Turkish Property Market Goes From Strength To Strength
News Posted On: 28 November 2012
The Turkish property market continues to go from strength to strength and its plans for future growth are even more ambitious. GYODER is the country's Association of Real Estate Investment Trusts. The association issues a monthly index of new home prices in the country, which has shown double digit annualised growth month-in-month-out for over 2 years.
The latest index is no exception, with new home prices up 0.73% on the month and 10.25% on the year in October according to the report. This follows September's performance of 0.32% month on month growth and 12.23% growth on the year, and Augusts' of 0.32% and 11.78% respectively. GYODER became well known on the international property scene last year when it revealed that the $2 billion invested in Turkish property by foreigners in 2010 was not only a 40% increase on the previous year, but was more than the 2 years between 2006 and 2008 put together.
This week GYODER is back in the news as part of the Turkish government's ambitious plans to attract $10 billion per year in foreign property investment.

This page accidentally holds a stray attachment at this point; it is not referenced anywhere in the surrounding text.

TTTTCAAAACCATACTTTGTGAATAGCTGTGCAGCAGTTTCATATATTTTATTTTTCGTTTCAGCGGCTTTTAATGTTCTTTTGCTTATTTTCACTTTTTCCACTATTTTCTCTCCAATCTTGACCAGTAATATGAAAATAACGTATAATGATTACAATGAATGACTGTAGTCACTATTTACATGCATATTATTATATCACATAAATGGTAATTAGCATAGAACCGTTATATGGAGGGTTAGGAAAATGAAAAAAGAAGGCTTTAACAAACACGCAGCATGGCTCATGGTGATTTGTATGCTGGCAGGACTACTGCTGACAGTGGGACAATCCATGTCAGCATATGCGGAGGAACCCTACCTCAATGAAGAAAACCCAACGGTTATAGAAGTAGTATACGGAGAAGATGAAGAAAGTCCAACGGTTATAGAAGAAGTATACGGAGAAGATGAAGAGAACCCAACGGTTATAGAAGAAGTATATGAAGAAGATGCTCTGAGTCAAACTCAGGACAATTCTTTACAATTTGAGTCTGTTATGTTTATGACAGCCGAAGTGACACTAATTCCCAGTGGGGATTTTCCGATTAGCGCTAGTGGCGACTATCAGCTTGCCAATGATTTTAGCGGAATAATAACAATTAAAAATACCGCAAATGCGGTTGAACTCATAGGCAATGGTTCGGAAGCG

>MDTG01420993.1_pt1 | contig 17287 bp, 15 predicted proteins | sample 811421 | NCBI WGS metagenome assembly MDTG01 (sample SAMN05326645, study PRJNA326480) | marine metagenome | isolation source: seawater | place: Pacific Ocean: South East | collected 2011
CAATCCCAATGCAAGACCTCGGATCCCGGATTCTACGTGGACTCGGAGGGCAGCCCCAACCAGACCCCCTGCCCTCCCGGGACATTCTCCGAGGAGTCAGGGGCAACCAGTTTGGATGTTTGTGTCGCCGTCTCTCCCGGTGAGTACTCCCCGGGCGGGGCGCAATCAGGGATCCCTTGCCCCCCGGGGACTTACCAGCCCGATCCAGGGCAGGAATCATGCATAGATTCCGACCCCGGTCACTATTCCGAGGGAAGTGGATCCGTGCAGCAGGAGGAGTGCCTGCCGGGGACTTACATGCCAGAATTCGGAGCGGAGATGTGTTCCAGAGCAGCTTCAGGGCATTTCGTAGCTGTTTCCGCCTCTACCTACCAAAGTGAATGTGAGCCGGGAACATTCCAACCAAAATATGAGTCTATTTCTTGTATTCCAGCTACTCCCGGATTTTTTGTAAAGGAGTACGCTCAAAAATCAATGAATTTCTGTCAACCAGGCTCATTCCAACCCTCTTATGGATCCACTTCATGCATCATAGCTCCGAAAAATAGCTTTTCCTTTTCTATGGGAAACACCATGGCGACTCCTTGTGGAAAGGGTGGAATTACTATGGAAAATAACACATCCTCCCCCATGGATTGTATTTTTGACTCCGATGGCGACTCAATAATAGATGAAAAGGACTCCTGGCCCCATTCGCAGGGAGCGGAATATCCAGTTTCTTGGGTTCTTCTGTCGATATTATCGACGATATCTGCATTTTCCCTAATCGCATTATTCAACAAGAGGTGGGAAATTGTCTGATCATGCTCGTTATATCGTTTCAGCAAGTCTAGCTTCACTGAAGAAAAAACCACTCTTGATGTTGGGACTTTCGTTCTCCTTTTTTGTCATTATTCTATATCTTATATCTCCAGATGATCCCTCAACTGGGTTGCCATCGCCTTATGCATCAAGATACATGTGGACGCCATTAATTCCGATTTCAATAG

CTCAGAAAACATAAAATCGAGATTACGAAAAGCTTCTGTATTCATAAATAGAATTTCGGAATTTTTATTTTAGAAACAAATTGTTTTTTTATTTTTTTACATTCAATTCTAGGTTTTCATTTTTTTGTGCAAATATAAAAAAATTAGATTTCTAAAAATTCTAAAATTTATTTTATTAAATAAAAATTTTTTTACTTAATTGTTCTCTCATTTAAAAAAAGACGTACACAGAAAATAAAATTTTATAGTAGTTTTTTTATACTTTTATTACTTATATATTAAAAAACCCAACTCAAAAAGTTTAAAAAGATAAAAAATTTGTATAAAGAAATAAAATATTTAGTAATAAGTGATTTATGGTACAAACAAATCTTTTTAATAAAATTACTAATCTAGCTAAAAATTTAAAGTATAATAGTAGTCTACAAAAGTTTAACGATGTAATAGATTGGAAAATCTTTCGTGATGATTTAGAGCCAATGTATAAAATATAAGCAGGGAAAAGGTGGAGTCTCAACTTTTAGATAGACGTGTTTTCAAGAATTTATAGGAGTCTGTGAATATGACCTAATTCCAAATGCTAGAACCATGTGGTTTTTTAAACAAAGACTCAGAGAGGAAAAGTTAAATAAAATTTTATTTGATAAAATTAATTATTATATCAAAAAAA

The plans seem ambitious on the face of it, but with Turkey's recent law-change allowing an additional 194 nationalities to buy property in Turkey, including those of the wealthy gulf and Arab states to buy property in Turkey, as well as Russia and China, it really isn't all that much to expect. Indeed, foreigners purchased $1.1 billion worth of property in one month in May this year, just before the government revealed the new list of nationalities that would be allowed to buy (therein allowing the law-change to take effect), as they rushed to beat the influx of Arab buyers, whom they will hope to resell to.
In its prepared statement, GYODER said foreign-direct investment in Turkey's property market is expected to rise to $10 billion annually from the current $2.5 billion a year.
GYODER noted that a government ruling this year to demolish and rebuild about 7.5 million houses erected in the wake of an earthquake that killed about 20,000 people in Turkey's western Marmara region in 1999, before construction laws were improved, will also open opportunities for investors and developers.
Murat Kurum, chief executive officer of Emlak Konut Gayrimenkul Yatirim Ortakligi (EKGYO), a Turkey-based real estate investment trust, told a recent press conference in Istanbul, the rule change is expected to stimulate new real estate investment activity in Turkey, despite financial problems being faced by many European and Asian nations.
View properties for sale in Turkey
Written by Les Calvert
Back to news articles for this country